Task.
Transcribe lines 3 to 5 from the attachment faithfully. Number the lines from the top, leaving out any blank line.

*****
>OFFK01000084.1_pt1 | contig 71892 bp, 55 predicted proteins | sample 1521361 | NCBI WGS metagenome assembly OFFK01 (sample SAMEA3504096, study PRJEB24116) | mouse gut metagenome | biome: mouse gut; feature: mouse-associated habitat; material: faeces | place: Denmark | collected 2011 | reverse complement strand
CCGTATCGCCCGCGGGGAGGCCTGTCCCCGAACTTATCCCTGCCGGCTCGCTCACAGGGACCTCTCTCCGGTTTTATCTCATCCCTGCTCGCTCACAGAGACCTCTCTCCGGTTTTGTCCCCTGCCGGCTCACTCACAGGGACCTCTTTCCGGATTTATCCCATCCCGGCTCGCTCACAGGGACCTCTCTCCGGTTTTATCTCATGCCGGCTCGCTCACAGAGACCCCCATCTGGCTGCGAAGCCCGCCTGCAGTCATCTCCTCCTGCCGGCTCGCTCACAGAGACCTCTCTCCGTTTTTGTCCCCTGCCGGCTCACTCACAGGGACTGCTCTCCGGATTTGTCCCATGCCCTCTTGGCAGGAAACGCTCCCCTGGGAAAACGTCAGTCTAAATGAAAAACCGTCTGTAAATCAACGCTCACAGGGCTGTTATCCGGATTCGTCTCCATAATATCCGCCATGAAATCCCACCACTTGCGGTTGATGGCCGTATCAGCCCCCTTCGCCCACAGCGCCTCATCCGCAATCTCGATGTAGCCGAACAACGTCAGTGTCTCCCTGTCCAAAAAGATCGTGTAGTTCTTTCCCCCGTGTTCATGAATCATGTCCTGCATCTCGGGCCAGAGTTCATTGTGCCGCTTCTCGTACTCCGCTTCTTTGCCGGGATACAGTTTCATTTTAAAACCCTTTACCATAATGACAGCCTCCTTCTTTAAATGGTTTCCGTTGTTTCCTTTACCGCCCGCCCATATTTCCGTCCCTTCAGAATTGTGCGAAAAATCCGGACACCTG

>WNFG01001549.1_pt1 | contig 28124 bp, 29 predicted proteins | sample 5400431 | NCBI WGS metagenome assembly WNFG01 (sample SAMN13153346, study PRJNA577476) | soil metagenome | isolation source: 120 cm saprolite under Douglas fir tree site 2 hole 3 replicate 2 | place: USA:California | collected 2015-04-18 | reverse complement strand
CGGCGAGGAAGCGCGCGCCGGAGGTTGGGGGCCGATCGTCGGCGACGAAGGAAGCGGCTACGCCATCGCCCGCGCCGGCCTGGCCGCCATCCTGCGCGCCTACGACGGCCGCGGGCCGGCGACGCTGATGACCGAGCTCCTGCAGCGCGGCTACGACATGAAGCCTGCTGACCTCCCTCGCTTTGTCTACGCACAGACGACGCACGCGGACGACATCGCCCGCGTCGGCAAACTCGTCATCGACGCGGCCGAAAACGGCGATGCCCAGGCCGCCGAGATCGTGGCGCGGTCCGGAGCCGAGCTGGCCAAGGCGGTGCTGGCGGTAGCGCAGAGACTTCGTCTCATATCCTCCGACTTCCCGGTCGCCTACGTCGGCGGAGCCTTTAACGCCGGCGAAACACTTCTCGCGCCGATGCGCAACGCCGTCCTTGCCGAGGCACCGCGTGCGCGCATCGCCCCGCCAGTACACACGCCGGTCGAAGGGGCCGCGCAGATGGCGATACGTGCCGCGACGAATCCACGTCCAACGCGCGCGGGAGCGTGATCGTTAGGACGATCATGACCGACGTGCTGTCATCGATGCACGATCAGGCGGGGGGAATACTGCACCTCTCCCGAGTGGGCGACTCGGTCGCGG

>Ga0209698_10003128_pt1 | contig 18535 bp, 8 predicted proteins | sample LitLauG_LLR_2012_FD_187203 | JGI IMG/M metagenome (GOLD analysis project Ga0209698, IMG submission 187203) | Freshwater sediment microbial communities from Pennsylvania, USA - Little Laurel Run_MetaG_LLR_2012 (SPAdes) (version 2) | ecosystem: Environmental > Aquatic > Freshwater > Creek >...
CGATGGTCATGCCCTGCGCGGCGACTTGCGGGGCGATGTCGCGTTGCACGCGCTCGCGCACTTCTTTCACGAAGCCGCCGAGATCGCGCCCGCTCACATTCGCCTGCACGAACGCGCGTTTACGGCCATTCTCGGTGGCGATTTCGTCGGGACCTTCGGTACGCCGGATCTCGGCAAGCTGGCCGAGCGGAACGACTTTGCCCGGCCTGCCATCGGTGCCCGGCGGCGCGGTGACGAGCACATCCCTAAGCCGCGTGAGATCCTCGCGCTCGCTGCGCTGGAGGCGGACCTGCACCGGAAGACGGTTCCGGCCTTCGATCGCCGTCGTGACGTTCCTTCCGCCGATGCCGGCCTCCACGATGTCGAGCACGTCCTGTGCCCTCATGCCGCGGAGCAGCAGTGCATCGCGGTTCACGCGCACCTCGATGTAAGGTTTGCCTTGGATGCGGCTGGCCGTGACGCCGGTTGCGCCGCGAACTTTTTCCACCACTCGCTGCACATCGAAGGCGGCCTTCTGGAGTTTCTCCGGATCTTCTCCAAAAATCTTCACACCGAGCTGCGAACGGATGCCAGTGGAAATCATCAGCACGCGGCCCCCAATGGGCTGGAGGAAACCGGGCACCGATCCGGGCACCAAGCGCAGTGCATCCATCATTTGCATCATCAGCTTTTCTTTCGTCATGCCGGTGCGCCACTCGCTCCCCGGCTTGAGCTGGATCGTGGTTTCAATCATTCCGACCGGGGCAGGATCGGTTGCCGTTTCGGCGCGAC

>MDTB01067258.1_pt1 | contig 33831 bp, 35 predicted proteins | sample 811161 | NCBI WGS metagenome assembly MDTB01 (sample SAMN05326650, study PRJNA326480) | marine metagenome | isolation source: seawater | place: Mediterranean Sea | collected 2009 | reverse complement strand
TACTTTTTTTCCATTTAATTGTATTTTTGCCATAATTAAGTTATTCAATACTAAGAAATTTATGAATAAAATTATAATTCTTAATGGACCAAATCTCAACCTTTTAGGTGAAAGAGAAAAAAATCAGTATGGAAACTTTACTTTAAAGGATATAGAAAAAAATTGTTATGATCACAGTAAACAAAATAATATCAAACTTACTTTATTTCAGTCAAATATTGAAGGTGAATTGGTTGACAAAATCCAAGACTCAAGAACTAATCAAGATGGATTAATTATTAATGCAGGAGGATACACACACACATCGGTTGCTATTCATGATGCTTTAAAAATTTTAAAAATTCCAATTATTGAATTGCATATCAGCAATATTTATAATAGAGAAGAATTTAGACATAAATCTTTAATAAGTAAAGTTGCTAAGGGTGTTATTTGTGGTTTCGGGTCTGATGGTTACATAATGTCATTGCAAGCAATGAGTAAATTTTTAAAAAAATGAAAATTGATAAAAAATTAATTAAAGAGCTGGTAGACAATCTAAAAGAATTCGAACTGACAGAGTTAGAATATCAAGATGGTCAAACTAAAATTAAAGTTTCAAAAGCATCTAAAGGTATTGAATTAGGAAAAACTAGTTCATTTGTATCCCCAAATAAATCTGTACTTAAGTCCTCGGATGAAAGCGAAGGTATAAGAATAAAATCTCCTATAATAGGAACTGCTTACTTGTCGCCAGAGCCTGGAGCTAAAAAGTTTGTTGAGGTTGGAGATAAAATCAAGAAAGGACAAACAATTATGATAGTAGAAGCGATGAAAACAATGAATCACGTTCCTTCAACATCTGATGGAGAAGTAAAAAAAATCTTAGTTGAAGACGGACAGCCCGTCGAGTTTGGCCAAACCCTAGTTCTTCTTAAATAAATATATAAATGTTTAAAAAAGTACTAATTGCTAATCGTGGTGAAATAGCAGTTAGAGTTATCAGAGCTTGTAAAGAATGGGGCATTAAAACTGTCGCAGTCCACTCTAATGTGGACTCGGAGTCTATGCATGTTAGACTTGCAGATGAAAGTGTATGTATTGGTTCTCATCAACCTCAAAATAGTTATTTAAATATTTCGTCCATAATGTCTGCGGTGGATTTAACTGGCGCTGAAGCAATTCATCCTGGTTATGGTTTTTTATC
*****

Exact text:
>WNFG01001549.1_pt1 | contig 28124 bp, 29 predicted proteins | sample 5400431 | NCBI WGS metagenome assembly WNFG01 (sample SAMN13153346, study PRJNA577476) | soil metagenome | isolation source: 120 cm saprolite under Douglas fir tree site 2 hole 3 replicate 2 | place: USA:California | collected 2015-04-18 | reverse complement strand
CGGCGAGGAAGCGCGCGCCGGAGGTTGGGGGCCGATCGTCGGCGACGAAGGAAGCGGCTACGCCATCGCCCGCGCCGGCCTGGCCGCCATCCTGCGCGCCTACGACGGCCGCGGGCCGGCGACGCTGATGACCGAGCTCCTGCAGCGCGGCTACGACATGAAGCCTGCTGACCTCCCTCGCTTTGTCTACGCACAGACGACGCACGCGGACGACATCGCCCGCGTCGGCAAACTCGTCATCGACGCGGCCGAAAACGGCGATGCCCAGGCCGCCGAGATCGTGGCGCGGTCCGGAGCCGAGCTGGCCAAGGCGGTGCTGGCGGTAGCGCAGAGACTTCGTCTCATATCCTCCGACTTCCCGGTCGCCTACGTCGGCGGAGCCTTTAACGCCGGCGAAACACTTCTCGCGCCGATGCGCAACGCCGTCCTTGCCGAGGCACCGCGTGCGCGCATCGCCCCGCCAGTACACACGCCGGTCGAAGGGGCCGCGCAGATGGCGATACGTGCCGCGACGAATCCACGTCCAACGCGCGCGGGAGCGTGATCGTTAGGACGATCATGACCGACGTGCTGTCATCGATGCACGATCAGGCGGGGGGAATACTGCACCTCTCCCGAGTGGGCGACTCGGTCGCGG

>Ga0209698_10003128_pt1 | contig 18535 bp, 8 predicted proteins | sample LitLauG_LLR_2012_FD_187203 | JGI IMG/M metagenome (GOLD analysis project Ga0209698, IMG submission 187203) | Freshwater sediment microbial communities from Pennsylvania, USA - Little Laurel Run_MetaG_LLR_2012 (SPAdes) (version 2) | ecosystem: Environmental > Aquatic > Freshwater > Creek >...